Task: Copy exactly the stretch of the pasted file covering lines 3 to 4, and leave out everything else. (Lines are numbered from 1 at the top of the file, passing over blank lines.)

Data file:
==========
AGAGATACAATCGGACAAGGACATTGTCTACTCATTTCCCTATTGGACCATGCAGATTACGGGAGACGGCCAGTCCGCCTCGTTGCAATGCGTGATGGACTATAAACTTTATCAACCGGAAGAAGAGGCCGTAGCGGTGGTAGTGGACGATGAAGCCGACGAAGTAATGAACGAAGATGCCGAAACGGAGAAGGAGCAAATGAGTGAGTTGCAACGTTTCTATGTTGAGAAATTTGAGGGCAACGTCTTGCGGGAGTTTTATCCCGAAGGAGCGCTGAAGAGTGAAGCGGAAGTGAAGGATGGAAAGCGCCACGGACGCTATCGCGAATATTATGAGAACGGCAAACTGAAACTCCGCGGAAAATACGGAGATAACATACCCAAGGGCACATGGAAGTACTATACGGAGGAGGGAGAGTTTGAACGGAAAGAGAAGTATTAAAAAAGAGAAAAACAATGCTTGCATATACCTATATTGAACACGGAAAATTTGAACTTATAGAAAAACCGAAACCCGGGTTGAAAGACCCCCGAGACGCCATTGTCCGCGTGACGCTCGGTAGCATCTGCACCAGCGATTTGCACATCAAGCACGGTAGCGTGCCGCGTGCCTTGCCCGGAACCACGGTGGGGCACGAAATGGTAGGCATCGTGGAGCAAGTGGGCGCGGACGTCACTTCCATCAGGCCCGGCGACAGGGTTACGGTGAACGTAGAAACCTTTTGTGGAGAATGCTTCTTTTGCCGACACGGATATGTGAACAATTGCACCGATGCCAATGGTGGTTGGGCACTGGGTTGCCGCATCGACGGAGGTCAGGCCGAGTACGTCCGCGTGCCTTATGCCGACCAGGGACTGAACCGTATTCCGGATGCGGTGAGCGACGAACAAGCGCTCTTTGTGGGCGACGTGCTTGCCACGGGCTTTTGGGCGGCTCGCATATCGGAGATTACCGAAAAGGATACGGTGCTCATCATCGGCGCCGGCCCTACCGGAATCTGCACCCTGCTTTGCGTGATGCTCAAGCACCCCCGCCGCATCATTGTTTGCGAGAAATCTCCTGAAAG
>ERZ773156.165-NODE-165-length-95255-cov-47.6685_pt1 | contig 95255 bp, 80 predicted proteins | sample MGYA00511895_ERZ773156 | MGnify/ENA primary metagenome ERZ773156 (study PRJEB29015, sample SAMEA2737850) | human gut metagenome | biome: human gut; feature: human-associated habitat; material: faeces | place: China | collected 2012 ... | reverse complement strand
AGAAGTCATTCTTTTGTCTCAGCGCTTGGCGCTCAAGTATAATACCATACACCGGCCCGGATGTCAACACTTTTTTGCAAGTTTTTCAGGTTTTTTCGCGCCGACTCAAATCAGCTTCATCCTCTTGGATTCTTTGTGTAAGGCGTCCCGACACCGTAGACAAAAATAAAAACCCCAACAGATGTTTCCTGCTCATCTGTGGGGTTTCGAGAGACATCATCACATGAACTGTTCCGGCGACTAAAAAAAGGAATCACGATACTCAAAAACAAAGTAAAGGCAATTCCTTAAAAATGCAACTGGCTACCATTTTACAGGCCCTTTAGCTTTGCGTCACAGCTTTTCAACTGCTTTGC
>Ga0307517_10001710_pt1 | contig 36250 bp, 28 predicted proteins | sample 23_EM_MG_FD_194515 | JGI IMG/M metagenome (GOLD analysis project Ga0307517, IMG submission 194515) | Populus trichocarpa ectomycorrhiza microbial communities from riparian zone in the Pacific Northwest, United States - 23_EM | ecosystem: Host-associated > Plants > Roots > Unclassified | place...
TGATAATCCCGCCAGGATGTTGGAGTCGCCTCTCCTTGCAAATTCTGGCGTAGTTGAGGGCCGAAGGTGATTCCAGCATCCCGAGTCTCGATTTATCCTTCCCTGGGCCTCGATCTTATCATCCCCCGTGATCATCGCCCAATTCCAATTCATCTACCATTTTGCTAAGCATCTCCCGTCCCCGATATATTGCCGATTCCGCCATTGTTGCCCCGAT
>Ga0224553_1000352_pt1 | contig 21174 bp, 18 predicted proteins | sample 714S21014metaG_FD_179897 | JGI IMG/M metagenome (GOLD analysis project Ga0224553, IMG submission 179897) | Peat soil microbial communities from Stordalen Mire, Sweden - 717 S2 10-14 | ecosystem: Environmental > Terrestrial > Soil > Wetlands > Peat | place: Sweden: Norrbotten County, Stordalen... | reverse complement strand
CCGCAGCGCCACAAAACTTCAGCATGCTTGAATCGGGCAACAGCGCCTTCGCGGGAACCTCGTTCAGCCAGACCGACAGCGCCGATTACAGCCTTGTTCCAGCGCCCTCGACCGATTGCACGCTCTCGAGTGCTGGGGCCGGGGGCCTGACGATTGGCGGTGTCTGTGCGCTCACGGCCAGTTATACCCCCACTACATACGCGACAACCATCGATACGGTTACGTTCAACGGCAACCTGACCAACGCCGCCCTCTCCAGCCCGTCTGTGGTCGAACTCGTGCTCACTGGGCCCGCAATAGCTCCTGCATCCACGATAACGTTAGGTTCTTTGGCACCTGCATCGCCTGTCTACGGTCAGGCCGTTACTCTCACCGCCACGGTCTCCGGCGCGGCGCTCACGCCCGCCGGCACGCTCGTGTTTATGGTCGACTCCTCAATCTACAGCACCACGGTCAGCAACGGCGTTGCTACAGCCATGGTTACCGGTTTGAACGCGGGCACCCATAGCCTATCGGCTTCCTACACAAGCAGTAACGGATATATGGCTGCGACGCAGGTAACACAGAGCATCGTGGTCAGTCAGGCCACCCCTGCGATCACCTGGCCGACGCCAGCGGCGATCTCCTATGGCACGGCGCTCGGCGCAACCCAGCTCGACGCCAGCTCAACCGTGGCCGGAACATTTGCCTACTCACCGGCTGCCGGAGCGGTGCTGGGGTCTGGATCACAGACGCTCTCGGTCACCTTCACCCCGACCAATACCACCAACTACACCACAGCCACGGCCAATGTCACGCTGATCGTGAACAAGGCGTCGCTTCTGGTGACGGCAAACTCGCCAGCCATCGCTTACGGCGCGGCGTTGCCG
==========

AGAAGTCATTCTTTTGTCTCAGCGCTTGGCGCTCAAGTATAATACCATACACCGGCCCGGATGTCAACACTTTTTTGCAAGTTTTTCAGGTTTTTTCGCGCCGACTCAAATCAGCTTCATCCTCTTGGATTCTTTGTGTAAGGCGTCCCGACACCGTAGACAAAAATAAAAACCCCAACAGATGTTTCCTGCTCATCTGTGGGGTTTCGAGAGACATCATCACATGAACTGTTCCGGCGACTAAAAAAAGGAATCACGATACTCAAAAACAAAGTAAAGGCAATTCCTTAAAAATGCAACTGGCTACCATTTTACAGGCCCTTTAGCTTTGCGTCACAGCTTTTCAACTGCTTTGC
>Ga0307517_10001710_pt1 | contig 36250 bp, 28 predicted proteins | sample 23_EM_MG_FD_194515 | JGI IMG/M metagenome (GOLD analysis project Ga0307517, IMG submission 194515) | Populus trichocarpa ectomycorrhiza microbial communities from riparian zone in the Pacific Northwest, United States - 23_EM | ecosystem: Host-associated > Plants > Roots > Unclassified | place...